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SIBA Trade SHow 2011NORTH CAROLINA—The North Carolina Writers' Network is again pleased to offer our members the chance to show their books to 500 southeastern booksellers—not to mention around 1,500 book editors, publishers, authors, and other industry professionals—at the 2011 Southern Independent Booksellers Alliance Trade Show, September 17-19, in Charleston, South Carolina.

The SIBA Trade Show is the only time of the year when this many booksellers and book businesspeople will be together in one place, looking for books to sell.

The cost is $50 per title, or $125 for three titles. You can send up to ten copies of your book if sending only one title, or up to five copies each if sending two or three titles, along with promotional materials or order forms. Or, you can send only promotional materials to be displayed in place of books.

Please note that these books and/or materials will be given away—not sold—at the show, and no books or materials will be returned.

The Network's table at the trade show will be staffed by Communications Coordinator Charles Fiore and board member Nicki Leone, both of whom have extensive experience in bookselling and publishing.

To have your book(s) on the table, call the Network at 336-293-8844 or register online here.

You must also fill out and return the SIBA table reservation form with your books here.

All books and materials must be received by August 26, and space on the table is limited, so please sign up now to take advantage of this special opportunity.

Kristin FitzpatrickNORTH CAROLINA— The North Carolina Writers’ Network has announced the winners of its four annual spring literary awards, granting over $2,000 in prize money as part of its continuing mission to foster the literary arts in the Tar Heel State.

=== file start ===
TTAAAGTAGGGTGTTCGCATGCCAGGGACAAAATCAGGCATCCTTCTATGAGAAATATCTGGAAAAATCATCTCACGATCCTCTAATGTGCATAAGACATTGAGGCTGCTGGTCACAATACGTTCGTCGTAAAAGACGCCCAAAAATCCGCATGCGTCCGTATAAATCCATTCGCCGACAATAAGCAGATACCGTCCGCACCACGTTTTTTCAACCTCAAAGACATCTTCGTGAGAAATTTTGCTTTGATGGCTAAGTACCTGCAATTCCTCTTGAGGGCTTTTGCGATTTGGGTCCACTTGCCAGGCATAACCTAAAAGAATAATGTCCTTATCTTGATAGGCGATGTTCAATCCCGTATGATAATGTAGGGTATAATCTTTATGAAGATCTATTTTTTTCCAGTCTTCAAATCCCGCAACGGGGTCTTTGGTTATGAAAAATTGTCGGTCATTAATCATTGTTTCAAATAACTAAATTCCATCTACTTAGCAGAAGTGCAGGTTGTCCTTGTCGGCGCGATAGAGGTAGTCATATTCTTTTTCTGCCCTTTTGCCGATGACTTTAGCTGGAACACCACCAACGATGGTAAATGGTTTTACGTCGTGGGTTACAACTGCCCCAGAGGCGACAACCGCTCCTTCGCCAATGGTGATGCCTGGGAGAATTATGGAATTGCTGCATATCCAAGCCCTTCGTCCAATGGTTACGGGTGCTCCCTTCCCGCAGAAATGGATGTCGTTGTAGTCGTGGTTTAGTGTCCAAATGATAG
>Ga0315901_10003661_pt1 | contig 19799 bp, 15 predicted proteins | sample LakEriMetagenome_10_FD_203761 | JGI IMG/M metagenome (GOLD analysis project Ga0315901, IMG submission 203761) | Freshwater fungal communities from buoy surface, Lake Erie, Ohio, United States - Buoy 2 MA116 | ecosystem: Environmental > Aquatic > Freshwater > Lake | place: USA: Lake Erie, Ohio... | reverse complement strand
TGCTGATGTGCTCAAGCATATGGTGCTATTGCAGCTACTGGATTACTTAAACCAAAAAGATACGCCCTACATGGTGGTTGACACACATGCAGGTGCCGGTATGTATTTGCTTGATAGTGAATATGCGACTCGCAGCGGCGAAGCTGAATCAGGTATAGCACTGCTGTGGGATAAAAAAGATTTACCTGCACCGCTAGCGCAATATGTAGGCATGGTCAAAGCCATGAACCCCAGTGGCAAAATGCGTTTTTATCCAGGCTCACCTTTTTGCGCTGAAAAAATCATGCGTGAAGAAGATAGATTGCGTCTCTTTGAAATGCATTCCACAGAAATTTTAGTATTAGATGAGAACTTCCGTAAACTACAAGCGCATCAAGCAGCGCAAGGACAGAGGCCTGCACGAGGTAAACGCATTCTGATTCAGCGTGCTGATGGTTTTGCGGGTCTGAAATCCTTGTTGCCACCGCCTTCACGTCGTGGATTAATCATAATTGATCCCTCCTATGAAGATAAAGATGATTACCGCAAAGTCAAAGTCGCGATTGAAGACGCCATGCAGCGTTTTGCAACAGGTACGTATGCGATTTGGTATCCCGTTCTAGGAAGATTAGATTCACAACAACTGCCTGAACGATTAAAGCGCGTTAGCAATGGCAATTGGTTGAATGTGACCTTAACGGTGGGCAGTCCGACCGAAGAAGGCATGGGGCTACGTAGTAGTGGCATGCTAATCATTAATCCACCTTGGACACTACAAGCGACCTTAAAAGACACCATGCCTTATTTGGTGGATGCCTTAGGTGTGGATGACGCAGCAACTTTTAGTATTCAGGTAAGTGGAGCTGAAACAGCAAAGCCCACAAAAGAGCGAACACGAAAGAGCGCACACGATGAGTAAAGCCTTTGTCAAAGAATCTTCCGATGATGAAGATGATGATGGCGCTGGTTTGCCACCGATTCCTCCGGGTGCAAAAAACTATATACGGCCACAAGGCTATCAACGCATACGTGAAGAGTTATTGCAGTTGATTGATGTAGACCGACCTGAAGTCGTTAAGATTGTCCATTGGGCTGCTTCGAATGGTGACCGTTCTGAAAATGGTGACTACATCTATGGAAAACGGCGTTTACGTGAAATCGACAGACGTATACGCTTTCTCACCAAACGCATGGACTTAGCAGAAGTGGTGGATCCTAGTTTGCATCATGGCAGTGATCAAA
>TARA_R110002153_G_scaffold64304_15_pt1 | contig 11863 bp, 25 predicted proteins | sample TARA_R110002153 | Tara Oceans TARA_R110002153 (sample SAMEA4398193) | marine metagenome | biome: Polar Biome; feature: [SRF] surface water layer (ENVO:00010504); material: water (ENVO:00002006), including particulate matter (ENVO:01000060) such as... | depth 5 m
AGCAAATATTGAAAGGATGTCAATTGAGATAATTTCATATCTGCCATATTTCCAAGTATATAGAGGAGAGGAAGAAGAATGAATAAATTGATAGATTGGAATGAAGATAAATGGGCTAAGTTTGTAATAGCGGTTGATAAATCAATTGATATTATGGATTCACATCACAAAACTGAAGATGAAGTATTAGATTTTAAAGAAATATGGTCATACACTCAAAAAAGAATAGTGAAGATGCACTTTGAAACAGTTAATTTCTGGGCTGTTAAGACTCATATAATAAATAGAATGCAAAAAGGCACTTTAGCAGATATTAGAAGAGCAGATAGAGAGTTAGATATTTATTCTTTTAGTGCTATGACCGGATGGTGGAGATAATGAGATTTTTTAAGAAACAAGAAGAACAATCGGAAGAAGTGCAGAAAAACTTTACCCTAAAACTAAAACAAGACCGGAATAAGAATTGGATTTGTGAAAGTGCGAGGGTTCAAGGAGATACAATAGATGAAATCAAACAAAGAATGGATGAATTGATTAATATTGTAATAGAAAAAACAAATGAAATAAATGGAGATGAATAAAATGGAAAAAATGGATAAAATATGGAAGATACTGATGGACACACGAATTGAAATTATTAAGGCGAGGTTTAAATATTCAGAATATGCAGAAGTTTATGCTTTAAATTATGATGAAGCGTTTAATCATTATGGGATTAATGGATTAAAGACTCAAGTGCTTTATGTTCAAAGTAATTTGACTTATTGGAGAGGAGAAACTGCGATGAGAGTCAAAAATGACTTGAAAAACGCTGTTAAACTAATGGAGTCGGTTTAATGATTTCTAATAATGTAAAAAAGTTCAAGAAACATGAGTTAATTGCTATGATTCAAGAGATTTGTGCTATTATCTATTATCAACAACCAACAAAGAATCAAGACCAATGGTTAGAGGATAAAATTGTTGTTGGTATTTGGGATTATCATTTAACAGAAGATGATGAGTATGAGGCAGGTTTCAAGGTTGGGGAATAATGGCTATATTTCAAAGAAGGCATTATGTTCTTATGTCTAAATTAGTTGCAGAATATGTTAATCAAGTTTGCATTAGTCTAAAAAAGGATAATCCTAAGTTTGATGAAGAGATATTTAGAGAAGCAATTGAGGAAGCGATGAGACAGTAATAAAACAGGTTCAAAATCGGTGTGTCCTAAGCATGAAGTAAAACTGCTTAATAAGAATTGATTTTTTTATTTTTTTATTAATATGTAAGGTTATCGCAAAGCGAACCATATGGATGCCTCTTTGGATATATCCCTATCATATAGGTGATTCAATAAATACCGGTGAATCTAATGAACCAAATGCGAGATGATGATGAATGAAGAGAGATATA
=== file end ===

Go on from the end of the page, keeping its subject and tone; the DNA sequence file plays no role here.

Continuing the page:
Kristin Fitzpatrick of Alameda, California, won the 2011 Thomas Wolfe Fiction Prize for her short story, “Queen City Playhouse.” Fitzpatrick, the 2009-2010 Writer-in-Residence at The Seven Hills School in Cincinnati, Ohio, received $1,000, and her story will be considered for publication in a forthcoming issue of The Thomas Wolfe Review.

“Great story, amazing characters, excellent conceit,” summarized final judge Martin Clark. The acclaimed author of three bestselling novels, Clark chose “Queen City Playhouse” from more than 140 entries—the most in the competition’s history.

Thomas Wolf of Chapel Hill won the 2011 Doris Betts Fiction Prize competition for his short story “Boundaries.” Wolf received a prize of $250, and his story will be published in the 2012 issue of the North Carolina Literary Review. This is Wolf’s second Doris Betts Fiction Prize—he also won in 2007 with his short story, “Distance.”

“The impressive power of the winning story, ‘Boundaries,’ comes from the quiet longing with which it is told,” said author and final judge Liza Wieland. “‘Boundaries’ shows us quite brilliantly the truth of Faulkner’s notion of the past—that it is never dead, and not even past.”

Rocky Point resident Pepper Capps Hill penned the winning essay for the 2011 Rose Post Creative Nonfiction Competition. Hill, a museum educator at the Cape Fear Museum of History and Science, won $300 and publication in Southern Cultures for her essay, “There’s No Crying in a Tobacco Field.”

“This essay took me into a world I barely knew—a North Carolina tobacco field,” said author and final judge Jay Varner. “Here is a piece wrestling with the hard lessons learned plucking leaves from the field and longterm medical concerns these former tobacco kids could face.”

Dannye Romine PowellAuthor and longtime Charlotte Observer writer Dannye Romine Powell won the 2011 Randall Jarrell Poetry Competition for her poem “I Am the Girl.” Powell received $200, and her winning poem—selected from close to 100 entries—will be considered for publication in the literary journal The Crucible.

“It’s a poem strongly driven by voice and idea,” said final judge and poet Dan Albergotti. “I love how this deceptively simple poem navigates what is actually highly complex at the level of syntax, temporality, perspective, and emotion.”

The Randall Jarrell Poetry Competition honors the work and legacy of the poet and critic Randall Jarrell, who taught at what is now the University of North Carolina at Greensboro for nearly eighteen years. The competition is open to any writer who is a legal resident of North Carolina or a member of the North Carolina Writers’ Network.